Editorial Board Calls On LaRose to “Do Better” After His “Shadow Campaign” Raises Ethics Concerns
June 1, 2023
After reporting from The Columbus Dispatch raised ethics concerns about LaRose’s “shadow campaign” for Ohio’s Senate seat, the Tribune Chronicle Editorial Board yesterday slammed LaRose for “confusing” Ohioans and called on him to “do better.”
Tribune Chronicle: LaRose should do better than be legal just by a technicality
May 31, 2023
- Perhaps LaRose’s campaign should steer a little further away from “isn’t really illegal.”
- “I’ve been horrified by it and thinking that LaRose is using his office in this way, taking advantage of his position,” Bill Joiner said. “It was an attempt to mislead me.”
- To any thinking Ohioan, LaRose is campaigning out of his office. But according to the letter of the law, what he did is legal (for now).
- Surely the knowledge voters were worried and confused by his mailing will be all the reminder needed that once his campaign is official, LaRose must keep his efforts as far above board as possible.
The Columbus Dispatch: Secretary of State Frank LaRose uses election integrity group to aid US Senate ambitions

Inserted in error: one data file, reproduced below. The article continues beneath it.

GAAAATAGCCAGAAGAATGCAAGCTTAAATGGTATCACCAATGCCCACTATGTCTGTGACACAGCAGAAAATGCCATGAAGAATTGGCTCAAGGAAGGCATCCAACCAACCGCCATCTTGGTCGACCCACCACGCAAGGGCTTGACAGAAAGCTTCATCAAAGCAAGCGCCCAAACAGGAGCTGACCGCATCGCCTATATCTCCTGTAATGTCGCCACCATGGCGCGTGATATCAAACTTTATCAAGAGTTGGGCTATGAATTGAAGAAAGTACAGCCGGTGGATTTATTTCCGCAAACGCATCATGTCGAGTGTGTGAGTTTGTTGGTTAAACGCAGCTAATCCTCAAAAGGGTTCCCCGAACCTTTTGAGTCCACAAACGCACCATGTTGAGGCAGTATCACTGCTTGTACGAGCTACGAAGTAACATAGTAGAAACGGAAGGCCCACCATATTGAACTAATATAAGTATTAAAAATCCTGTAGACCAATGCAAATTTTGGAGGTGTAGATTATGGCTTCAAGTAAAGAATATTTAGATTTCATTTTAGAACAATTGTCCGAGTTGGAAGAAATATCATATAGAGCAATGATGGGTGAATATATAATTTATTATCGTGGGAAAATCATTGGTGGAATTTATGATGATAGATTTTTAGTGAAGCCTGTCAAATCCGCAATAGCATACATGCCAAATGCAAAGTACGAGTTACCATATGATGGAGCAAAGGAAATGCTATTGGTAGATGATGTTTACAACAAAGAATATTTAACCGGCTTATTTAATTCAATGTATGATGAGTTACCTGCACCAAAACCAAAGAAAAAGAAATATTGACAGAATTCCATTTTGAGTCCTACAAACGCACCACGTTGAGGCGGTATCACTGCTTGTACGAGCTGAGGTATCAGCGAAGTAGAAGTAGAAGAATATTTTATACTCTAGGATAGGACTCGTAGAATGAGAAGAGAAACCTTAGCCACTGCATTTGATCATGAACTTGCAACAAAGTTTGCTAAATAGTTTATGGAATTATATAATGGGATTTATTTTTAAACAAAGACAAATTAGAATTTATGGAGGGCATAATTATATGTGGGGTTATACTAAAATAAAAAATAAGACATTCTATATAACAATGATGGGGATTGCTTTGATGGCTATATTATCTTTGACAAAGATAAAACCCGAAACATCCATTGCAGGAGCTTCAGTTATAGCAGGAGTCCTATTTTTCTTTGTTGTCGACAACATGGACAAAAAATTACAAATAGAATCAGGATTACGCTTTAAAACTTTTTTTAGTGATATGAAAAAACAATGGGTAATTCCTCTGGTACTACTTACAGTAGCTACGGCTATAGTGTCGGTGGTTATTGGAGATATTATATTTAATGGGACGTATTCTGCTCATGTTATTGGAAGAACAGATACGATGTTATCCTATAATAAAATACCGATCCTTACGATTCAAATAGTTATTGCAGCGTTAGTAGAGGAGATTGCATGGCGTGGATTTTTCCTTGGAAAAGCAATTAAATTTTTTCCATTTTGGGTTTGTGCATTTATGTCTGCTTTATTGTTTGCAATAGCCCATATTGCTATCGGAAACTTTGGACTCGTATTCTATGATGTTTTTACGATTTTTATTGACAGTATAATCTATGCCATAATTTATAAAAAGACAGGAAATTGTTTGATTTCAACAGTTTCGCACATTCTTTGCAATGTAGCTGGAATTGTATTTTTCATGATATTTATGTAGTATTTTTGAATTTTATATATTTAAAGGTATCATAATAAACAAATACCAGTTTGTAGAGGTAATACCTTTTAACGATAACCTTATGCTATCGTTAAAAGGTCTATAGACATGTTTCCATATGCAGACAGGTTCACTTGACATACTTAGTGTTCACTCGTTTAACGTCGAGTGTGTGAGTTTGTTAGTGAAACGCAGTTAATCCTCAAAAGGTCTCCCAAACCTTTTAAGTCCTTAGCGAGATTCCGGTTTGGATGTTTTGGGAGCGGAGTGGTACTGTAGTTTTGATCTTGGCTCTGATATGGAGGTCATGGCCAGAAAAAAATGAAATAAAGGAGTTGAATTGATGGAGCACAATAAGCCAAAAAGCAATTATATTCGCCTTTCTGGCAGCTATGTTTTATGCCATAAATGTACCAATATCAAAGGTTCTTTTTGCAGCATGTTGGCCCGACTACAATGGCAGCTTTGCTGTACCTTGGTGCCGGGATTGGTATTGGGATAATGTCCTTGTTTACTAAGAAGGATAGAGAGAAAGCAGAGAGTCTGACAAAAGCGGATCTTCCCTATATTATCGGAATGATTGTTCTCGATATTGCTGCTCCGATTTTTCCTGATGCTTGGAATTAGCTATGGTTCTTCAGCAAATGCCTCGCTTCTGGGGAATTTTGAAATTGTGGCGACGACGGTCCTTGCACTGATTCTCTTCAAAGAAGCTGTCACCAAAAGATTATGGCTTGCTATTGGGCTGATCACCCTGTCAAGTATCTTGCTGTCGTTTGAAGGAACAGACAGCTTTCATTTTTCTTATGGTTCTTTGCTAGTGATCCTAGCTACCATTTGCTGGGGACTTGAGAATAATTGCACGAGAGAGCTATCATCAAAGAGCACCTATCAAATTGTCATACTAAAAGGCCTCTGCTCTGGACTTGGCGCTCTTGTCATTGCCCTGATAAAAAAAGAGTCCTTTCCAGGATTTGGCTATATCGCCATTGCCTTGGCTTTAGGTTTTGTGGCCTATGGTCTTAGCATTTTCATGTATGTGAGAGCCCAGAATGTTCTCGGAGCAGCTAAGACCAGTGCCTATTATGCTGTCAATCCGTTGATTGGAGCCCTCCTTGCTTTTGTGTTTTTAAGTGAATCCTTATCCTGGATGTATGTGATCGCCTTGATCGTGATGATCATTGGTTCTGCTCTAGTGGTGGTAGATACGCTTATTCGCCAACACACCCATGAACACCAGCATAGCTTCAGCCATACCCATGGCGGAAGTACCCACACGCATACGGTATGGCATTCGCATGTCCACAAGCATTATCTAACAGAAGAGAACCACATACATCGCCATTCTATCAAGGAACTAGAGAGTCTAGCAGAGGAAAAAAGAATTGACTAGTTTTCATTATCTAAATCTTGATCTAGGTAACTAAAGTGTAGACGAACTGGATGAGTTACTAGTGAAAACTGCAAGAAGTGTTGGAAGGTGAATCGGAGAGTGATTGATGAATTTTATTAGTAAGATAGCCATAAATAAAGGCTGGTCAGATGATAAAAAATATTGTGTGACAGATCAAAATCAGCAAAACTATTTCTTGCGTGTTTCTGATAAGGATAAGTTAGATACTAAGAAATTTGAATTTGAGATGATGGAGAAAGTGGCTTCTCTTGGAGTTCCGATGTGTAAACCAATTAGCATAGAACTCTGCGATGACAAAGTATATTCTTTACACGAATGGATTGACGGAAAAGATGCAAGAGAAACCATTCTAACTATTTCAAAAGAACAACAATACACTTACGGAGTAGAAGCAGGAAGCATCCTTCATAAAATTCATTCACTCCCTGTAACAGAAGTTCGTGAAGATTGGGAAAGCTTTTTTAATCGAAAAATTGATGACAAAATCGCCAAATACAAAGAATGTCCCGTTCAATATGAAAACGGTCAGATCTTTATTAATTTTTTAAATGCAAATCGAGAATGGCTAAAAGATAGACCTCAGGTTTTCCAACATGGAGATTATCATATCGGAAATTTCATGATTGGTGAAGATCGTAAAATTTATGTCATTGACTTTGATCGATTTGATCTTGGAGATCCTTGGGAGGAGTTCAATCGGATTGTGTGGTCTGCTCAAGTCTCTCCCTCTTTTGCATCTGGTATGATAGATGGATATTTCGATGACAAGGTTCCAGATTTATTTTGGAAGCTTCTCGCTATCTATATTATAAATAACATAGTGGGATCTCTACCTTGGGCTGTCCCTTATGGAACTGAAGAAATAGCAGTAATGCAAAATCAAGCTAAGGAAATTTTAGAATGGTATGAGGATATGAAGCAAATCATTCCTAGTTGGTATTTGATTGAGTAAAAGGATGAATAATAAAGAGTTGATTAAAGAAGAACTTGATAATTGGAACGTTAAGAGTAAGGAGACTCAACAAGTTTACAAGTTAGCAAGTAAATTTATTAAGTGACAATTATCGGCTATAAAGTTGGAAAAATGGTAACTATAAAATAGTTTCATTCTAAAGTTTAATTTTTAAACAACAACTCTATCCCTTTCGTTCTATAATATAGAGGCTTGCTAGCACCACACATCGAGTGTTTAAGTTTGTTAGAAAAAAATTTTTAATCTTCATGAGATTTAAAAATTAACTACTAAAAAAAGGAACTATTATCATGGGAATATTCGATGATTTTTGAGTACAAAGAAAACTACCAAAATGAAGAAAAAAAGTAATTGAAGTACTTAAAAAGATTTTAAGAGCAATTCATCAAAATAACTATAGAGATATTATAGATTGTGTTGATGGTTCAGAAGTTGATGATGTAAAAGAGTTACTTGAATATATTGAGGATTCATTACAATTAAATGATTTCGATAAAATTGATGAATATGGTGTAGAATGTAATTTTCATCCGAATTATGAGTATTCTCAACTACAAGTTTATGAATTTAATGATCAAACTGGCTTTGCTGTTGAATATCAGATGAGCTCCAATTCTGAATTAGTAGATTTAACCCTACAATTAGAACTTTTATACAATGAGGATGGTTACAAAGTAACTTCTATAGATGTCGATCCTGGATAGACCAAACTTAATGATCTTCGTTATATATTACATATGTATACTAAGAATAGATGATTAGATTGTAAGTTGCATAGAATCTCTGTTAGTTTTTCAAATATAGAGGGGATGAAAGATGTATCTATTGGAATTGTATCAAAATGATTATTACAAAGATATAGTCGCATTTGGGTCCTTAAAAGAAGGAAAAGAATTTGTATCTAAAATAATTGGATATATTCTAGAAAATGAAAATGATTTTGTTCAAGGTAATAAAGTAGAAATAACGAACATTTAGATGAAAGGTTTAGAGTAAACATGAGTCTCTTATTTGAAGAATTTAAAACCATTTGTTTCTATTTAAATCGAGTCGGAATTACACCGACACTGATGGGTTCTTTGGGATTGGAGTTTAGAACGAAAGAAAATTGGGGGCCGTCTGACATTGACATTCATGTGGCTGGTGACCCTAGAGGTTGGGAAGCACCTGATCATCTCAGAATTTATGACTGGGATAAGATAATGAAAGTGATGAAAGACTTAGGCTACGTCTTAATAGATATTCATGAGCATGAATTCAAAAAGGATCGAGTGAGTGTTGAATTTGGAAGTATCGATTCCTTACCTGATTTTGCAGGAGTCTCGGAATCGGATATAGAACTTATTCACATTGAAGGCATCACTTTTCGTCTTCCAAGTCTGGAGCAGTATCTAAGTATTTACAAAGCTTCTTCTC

May 31, 2023
- But some campaign finance experts say the arrangement allows the secretary of state to raise limitless funds in the dark while promoting a potential U.S. Senate bid.
- LaRose told a Republican donor in April that he was raising money for a super PAC, according to a voicemail obtained by the USA TODAY Network Ohio Bureau. In the same breath, he laid out his intention to run in the GOP Senate primary and pitched the donor on why he’d be the best choice.
- “As you know, there are two other candidates. Both are nice guys, but clearly neither of them have the strength to beat a guy like Brown,” LaRose said in the voicemail. “All the metrics show that I’m the guy that can do that.”
- Still, critics believe LaRose, as the state’s chief election official, should be held to a higher standard. And Catherine Turcer, executive director for Common Cause Ohio, worries Ohio politicians haven’t learned from the racketeering conviction of former House Speaker Larry Householder.